“Oil Prices Getting Lower. Great!”

It is no secret, North Dakota has become more reliant on energy activity over the last decade. The state budget relies heavily on oil revenues. The problem this reliance poses is the volatile swings in oil prices. It leads to budgeting uncertainty. The higher the price, the more activity, the more revenue the state accrues. Today, the President cheered for lower prices. Knowing lower oil prices negatively impacts North Dakota, it is remarkable to see state leaders remain silent.

Where is Senator-elect Kevin Cramer? He campaigned almost entirely on being with President Trump “100% of the time.” Where is Senator John Hoeven? He serves on the Senate Energy and Natural Resources Committee. Where is Congressman-elect Kelly Armstrong? He works in the oil industry, and named dropped Harold Hamm in his first interview with Gray TV in Washington? Where is Ron Ness and the ND Petroleum Council? They invited Donald Trump Jr. to North Dakota to speak at their conference. Trump Jr. urged the eager crowd to support his father because he gets the industry. Do any of them believe “oil prices getting lower” is “great” for North Dakota or the industry? Are they chanting “let’s go lower!” today?

A drop in price at the gas pump is welcome no doubt, but what is the impact to North Dakota’s budget if prices continue to fall? During the midterm election, Republican candidates made payout promises in hopes to retain legislative seats. Infrastructure investments paid for by oil revenues was the promise. Senate Majority Leader Rich Wardner called it “Operation Prairie Dog.” It relied on oil being at $52.50 per barrel. At $54 now, that promise can’t afford for it to drop much lower.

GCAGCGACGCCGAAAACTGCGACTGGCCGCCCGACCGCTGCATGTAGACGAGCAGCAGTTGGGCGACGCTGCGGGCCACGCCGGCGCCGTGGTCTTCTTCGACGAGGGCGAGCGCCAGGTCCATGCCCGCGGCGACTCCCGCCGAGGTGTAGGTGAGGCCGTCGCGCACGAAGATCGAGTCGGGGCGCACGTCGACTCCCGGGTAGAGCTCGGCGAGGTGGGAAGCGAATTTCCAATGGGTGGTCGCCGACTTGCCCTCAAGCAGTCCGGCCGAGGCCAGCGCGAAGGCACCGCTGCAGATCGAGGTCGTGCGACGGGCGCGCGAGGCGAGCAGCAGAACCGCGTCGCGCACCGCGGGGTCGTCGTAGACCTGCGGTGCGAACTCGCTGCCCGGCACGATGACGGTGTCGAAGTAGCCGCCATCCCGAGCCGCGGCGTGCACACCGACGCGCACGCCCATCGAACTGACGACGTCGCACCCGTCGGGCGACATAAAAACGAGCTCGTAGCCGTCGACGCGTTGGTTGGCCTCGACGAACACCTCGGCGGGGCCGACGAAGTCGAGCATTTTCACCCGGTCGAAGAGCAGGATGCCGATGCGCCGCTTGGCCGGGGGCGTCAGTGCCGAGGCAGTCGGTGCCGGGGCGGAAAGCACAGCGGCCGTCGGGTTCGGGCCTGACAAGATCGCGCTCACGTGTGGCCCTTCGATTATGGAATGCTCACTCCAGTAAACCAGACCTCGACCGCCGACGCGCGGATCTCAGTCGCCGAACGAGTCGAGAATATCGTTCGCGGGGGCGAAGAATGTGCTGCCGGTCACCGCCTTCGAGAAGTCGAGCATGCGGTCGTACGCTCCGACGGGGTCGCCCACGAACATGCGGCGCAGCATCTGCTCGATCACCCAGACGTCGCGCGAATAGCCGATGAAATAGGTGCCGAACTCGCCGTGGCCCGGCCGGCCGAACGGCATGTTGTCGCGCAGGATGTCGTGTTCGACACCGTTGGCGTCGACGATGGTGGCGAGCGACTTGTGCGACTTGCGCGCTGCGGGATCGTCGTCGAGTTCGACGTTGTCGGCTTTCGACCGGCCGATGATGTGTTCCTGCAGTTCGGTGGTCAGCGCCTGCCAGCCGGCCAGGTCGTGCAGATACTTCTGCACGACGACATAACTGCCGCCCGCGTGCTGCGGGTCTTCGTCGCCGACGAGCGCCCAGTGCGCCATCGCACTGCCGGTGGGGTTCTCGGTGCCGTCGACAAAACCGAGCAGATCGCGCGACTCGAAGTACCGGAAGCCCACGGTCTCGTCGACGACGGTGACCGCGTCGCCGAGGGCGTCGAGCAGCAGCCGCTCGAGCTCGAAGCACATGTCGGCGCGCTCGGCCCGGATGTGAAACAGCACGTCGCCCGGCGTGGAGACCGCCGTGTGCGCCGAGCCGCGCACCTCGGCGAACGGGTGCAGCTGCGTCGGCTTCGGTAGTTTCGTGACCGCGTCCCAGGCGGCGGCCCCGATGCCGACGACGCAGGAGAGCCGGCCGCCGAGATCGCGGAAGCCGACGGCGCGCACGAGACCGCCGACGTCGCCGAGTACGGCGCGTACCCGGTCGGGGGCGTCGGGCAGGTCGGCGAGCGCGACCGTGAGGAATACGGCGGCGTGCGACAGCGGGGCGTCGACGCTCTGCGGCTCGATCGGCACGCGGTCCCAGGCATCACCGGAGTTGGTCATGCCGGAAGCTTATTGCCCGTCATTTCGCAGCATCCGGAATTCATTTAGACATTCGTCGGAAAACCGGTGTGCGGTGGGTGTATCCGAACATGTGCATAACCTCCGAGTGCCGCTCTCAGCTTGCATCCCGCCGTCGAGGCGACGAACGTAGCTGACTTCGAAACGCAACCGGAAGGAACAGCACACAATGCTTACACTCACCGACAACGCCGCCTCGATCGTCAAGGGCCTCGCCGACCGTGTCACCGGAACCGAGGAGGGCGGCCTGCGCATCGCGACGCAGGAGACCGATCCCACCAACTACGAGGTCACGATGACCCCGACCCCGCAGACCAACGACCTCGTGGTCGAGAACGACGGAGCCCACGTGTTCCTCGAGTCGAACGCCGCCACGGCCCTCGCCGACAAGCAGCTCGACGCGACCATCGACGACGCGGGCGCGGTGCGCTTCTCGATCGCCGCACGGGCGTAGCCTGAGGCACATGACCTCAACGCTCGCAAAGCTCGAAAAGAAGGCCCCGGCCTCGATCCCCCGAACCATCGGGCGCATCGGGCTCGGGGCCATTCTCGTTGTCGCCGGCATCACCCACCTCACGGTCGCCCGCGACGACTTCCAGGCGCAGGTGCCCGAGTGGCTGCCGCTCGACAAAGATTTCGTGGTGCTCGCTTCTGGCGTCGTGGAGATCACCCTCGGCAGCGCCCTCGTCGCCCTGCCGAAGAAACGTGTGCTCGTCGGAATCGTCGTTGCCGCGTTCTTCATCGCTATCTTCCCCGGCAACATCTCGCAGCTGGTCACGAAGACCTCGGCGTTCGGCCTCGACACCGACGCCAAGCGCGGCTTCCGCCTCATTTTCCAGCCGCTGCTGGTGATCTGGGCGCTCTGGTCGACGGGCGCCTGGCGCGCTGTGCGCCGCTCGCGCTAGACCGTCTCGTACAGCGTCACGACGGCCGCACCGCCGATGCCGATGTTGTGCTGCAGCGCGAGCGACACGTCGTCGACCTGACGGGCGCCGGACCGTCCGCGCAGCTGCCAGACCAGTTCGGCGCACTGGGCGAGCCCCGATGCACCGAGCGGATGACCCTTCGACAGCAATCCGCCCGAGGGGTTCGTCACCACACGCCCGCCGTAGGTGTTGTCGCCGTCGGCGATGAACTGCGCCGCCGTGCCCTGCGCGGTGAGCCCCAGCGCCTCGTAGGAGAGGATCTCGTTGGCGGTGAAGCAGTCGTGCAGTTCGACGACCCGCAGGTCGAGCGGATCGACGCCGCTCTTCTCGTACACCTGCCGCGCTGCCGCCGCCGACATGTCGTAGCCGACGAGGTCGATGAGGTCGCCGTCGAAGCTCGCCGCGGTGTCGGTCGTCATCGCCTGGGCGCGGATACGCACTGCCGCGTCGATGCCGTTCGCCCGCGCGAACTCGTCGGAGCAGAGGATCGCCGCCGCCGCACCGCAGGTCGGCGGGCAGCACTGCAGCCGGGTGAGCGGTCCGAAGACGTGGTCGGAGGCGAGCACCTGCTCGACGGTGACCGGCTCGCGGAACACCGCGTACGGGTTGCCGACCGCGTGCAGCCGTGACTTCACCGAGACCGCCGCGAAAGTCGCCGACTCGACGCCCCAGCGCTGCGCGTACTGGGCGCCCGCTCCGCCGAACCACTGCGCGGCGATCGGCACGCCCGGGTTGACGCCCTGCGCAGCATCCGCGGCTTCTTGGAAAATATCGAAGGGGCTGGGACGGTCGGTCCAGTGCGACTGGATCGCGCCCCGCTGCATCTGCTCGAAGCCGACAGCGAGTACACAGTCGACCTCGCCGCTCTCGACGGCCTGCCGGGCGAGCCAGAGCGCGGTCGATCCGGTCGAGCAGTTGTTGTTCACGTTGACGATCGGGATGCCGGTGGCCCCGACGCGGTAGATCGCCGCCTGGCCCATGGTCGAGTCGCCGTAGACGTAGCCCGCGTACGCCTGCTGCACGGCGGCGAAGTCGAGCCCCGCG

It isn’t just infrastructure promises that are threatened by the drop in oil prices. It is public education needs. When asked if North Dakota can afford their bipartisan k-12 initiatives, the same Senator Rich Wardner said: “If the price of oil stays at around $60 a barrel, we will be able to meet some of these needs.” We are currently below $60 a barrel. What does it mean for education?

The uncertainty of budgeting on volatile commodities such as oil led to a Legislative study on how the state budgets. Rather than offer suggestions, the committee threw up its hands and said what they’re doing is, “a good way to handle it.” I suggest asking residents of rural North Dakota who lost their Department of Transportation maintenance shop or public employees who haven’t received a raise if the Legislature is handling the budget in “a good way.”

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